View Article and Find Full Text PDF

Download full-text PDF

Source
http://dx.doi.org/10.1038/jhg.2017.73DOI Listing
November 2017

Novel GNB1 mutations disrupt assembly and function of G protein heterotrimers and cause global developmental delay in humans.

Hum Mol Genet 2017 03;26(6):1078-1086

Department of Neuroscience, The Scripps Research Institute, Jupiter, FL 33458, USA.

Global developmental delay (GDD), often accompanied by intellectual disability, seizures and other features is a severe, clinically and genetically highly heterogeneous childhood-onset disorder. In cases where genetic causes have been identified, de novo mutations in neuronally expressed genes are a common scenario. These mutations can be best identified by exome sequencing of parent-offspring trios. De novo mutations in the guanine nucleotide-binding protein, beta 1 (GNB1) gene, encoding the Gβ1 subunit of heterotrimeric G proteins, have recently been identified as a novel genetic cause of GDD. Using exome sequencing, we identified 14 different novel variants (2 splice site, 2 frameshift and 10 missense changes) in GNB1 in 16 pediatric patients. One mutation (R96L) was recurrently found in three ethnically diverse families with an autosomal dominant mode of inheritance. Ten variants occurred de novo in the patients. Missense changes were functionally tested for their pathogenicity by assaying the impact on complex formation with Gγ and resultant mutant Gβγ with Gα. Signaling properties of G protein complexes carrying mutant Gβ1 subunits were further analyzed by their ability to couple to dopamine D1R receptors by real-time bioluminescence resonance energy transfer (BRET) assays. These studies revealed altered functionality of the missense mutations R52G, G64V, A92T, P94S, P96L, A106T and D118G but not for L30F, H91R and K337Q. In conclusion, we demonstrate a pathogenic role of de novo and autosomal dominant mutations in GNB1 as a cause of GDD and provide insights how perturbation in heterotrimeric G protein function contributes to the disease.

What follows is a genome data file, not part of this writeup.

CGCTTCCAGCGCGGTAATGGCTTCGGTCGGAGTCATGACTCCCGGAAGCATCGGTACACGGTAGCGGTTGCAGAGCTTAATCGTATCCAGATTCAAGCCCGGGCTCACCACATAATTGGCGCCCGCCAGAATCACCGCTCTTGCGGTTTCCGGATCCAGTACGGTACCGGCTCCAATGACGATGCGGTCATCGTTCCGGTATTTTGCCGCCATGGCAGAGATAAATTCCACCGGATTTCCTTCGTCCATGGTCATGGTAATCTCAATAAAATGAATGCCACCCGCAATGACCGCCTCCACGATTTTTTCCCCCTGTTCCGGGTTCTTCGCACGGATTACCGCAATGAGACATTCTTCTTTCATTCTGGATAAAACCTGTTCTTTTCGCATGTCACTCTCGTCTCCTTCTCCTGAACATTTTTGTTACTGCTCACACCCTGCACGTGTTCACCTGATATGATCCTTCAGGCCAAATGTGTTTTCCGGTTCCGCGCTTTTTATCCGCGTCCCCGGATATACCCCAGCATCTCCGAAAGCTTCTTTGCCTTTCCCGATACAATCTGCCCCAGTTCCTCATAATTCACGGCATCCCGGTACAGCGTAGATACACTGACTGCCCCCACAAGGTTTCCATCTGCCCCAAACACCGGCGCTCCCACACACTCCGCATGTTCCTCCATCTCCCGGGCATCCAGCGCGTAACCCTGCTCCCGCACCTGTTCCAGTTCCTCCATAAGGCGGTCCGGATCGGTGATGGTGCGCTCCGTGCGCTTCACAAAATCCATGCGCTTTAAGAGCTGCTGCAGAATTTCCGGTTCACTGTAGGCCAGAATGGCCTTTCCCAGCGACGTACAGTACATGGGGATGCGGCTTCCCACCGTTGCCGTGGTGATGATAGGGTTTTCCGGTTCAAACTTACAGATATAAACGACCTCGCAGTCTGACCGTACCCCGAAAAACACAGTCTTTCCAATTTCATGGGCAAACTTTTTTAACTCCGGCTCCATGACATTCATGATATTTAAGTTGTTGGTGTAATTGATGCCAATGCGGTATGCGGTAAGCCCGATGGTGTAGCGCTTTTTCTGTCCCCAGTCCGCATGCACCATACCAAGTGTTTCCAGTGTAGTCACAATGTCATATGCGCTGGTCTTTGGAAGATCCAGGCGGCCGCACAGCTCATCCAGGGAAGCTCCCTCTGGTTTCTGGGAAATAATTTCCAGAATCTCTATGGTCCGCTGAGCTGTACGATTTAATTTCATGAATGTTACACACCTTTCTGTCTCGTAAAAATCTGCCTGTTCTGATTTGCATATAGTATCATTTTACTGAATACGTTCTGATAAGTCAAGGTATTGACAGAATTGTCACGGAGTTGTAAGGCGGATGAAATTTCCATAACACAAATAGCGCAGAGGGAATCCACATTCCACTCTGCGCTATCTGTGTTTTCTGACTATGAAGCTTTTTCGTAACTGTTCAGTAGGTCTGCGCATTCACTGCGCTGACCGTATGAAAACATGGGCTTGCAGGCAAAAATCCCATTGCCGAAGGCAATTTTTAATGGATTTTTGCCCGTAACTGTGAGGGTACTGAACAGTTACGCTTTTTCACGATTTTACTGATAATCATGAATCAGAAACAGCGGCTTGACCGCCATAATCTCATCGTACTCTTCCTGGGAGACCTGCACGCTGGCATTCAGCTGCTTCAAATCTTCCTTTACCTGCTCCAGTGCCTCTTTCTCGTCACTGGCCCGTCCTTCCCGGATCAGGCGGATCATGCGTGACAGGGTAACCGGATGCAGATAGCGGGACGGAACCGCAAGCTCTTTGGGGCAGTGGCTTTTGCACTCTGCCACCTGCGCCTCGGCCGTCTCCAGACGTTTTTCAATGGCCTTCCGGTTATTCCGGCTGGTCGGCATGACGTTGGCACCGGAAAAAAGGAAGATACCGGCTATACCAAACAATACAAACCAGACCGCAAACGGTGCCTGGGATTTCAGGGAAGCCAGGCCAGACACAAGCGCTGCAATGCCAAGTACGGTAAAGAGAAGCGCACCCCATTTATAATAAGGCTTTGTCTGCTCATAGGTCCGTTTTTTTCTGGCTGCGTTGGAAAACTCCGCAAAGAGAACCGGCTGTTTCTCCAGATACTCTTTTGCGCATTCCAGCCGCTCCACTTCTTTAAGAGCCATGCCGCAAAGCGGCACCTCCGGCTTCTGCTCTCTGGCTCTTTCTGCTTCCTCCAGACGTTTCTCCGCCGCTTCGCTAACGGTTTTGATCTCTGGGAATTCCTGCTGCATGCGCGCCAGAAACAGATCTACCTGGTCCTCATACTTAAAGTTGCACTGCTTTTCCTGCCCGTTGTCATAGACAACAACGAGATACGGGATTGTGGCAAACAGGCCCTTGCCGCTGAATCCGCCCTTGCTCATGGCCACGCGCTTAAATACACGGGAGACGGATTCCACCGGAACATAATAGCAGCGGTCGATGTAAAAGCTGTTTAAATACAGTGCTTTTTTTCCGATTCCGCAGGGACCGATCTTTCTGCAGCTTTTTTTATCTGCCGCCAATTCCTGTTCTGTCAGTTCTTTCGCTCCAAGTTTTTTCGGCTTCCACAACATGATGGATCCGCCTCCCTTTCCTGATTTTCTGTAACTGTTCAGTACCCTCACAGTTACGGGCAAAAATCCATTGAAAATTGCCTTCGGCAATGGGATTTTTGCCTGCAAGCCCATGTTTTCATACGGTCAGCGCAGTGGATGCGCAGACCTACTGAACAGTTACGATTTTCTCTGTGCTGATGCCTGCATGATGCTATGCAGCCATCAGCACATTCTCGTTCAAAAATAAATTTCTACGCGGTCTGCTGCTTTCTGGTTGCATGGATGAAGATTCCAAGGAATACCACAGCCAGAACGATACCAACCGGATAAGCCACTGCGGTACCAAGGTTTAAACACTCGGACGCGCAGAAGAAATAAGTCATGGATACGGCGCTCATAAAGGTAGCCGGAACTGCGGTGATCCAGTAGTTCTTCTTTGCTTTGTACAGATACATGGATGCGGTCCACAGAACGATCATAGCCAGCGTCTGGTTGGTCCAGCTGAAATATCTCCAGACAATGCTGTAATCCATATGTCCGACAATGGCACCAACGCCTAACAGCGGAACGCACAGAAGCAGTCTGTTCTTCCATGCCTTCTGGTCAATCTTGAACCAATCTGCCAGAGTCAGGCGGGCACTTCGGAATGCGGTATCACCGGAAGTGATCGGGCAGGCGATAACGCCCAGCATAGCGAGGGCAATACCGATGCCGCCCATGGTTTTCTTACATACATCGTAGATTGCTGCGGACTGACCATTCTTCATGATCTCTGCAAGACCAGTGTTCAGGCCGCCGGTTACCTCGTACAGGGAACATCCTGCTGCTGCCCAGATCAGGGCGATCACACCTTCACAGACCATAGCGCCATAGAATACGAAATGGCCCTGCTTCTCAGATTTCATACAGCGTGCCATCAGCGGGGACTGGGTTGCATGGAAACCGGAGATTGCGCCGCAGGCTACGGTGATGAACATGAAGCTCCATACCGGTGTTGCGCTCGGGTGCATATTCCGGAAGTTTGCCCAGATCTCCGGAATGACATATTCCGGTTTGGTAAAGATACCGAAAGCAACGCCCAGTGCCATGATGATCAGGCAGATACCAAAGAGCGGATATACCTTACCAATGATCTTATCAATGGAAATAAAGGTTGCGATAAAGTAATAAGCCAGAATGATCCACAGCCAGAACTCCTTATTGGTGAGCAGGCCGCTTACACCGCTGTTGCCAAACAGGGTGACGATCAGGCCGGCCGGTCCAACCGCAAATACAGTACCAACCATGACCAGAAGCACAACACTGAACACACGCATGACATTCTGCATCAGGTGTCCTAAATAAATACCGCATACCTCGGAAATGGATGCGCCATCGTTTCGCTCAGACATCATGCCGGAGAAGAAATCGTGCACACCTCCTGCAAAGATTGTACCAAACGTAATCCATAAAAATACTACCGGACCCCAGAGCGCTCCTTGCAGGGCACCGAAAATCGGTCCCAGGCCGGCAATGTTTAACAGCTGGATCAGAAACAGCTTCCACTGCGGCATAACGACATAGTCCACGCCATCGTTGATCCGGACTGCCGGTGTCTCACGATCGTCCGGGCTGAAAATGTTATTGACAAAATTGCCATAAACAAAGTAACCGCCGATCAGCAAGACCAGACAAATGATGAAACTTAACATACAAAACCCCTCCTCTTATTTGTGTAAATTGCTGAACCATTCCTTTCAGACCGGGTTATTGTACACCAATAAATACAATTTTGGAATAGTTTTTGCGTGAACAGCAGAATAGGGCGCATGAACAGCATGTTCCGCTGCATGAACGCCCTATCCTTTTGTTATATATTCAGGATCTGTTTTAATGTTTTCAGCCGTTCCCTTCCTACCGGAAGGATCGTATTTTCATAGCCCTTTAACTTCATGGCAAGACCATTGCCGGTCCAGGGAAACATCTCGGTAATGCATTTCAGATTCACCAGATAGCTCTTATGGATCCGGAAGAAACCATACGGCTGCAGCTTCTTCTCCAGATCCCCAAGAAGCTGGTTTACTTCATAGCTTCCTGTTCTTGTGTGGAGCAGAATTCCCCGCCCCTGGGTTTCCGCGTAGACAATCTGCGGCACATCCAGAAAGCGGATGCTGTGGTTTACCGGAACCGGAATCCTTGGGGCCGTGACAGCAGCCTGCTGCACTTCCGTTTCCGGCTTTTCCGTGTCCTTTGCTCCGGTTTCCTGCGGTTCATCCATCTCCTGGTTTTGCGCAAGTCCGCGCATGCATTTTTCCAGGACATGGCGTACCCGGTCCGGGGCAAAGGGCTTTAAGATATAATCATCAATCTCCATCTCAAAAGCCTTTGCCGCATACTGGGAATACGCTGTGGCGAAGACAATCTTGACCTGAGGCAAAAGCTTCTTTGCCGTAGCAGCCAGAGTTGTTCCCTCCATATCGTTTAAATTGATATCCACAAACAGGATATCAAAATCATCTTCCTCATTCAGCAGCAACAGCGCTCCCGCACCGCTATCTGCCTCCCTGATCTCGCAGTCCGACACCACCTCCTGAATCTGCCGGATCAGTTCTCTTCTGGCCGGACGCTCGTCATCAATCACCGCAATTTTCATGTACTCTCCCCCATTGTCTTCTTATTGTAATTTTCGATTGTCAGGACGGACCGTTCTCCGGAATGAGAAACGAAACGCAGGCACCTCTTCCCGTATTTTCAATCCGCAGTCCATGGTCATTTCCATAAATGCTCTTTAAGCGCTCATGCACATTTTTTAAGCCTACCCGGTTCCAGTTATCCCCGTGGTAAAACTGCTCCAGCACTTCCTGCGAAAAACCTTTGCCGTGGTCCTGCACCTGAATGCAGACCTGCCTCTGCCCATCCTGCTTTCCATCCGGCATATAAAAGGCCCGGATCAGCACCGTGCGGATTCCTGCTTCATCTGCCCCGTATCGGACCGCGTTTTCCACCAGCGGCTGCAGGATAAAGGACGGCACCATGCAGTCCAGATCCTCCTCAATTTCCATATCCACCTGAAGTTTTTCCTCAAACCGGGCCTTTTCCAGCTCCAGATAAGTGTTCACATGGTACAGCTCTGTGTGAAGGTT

View Article and Find Full Text PDF

Download full-text PDF

Source
http://dx.doi.org/10.1093/hmg/ddx018DOI Listing
http://www.ncbi.nlm.nih.gov/pmc/articles/PMC6075543PMC
March 2017

TBC1D24 genotype-phenotype correlation: Epilepsies and other neurologic features.

Neurology 2016 07 8;87(1):77-85. Epub 2016 Jun 8.

Objective: To evaluate the phenotypic spectrum associated with mutations in TBC1D24.

Methods: We acquired new clinical, EEG, and neuroimaging data of 11 previously unreported and 37 published patients. TBC1D24 mutations, identified through various sequencing methods, can be found online (http://lovd.nl/TBC1D24).

Results: Forty-eight patients were included (28 men, 20 women, average age 21 years) from 30 independent families. Eighteen patients (38%) had myoclonic epilepsies. The other patients carried diagnoses of focal (25%), multifocal (2%), generalized (4%), and unclassified epilepsy (6%), and early-onset epileptic encephalopathy (25%). Most patients had drug-resistant epilepsy. We detail EEG, neuroimaging, developmental, and cognitive features, treatment responsiveness, and physical examination. In silico evaluation revealed 7 different highly conserved motifs, with the most common pathogenic mutation located in the first. Neuronal outgrowth assays showed that some TBC1D24 mutations, associated with the most severe TBC1D24-associated disorders, are not necessarily the most disruptive to this gene function.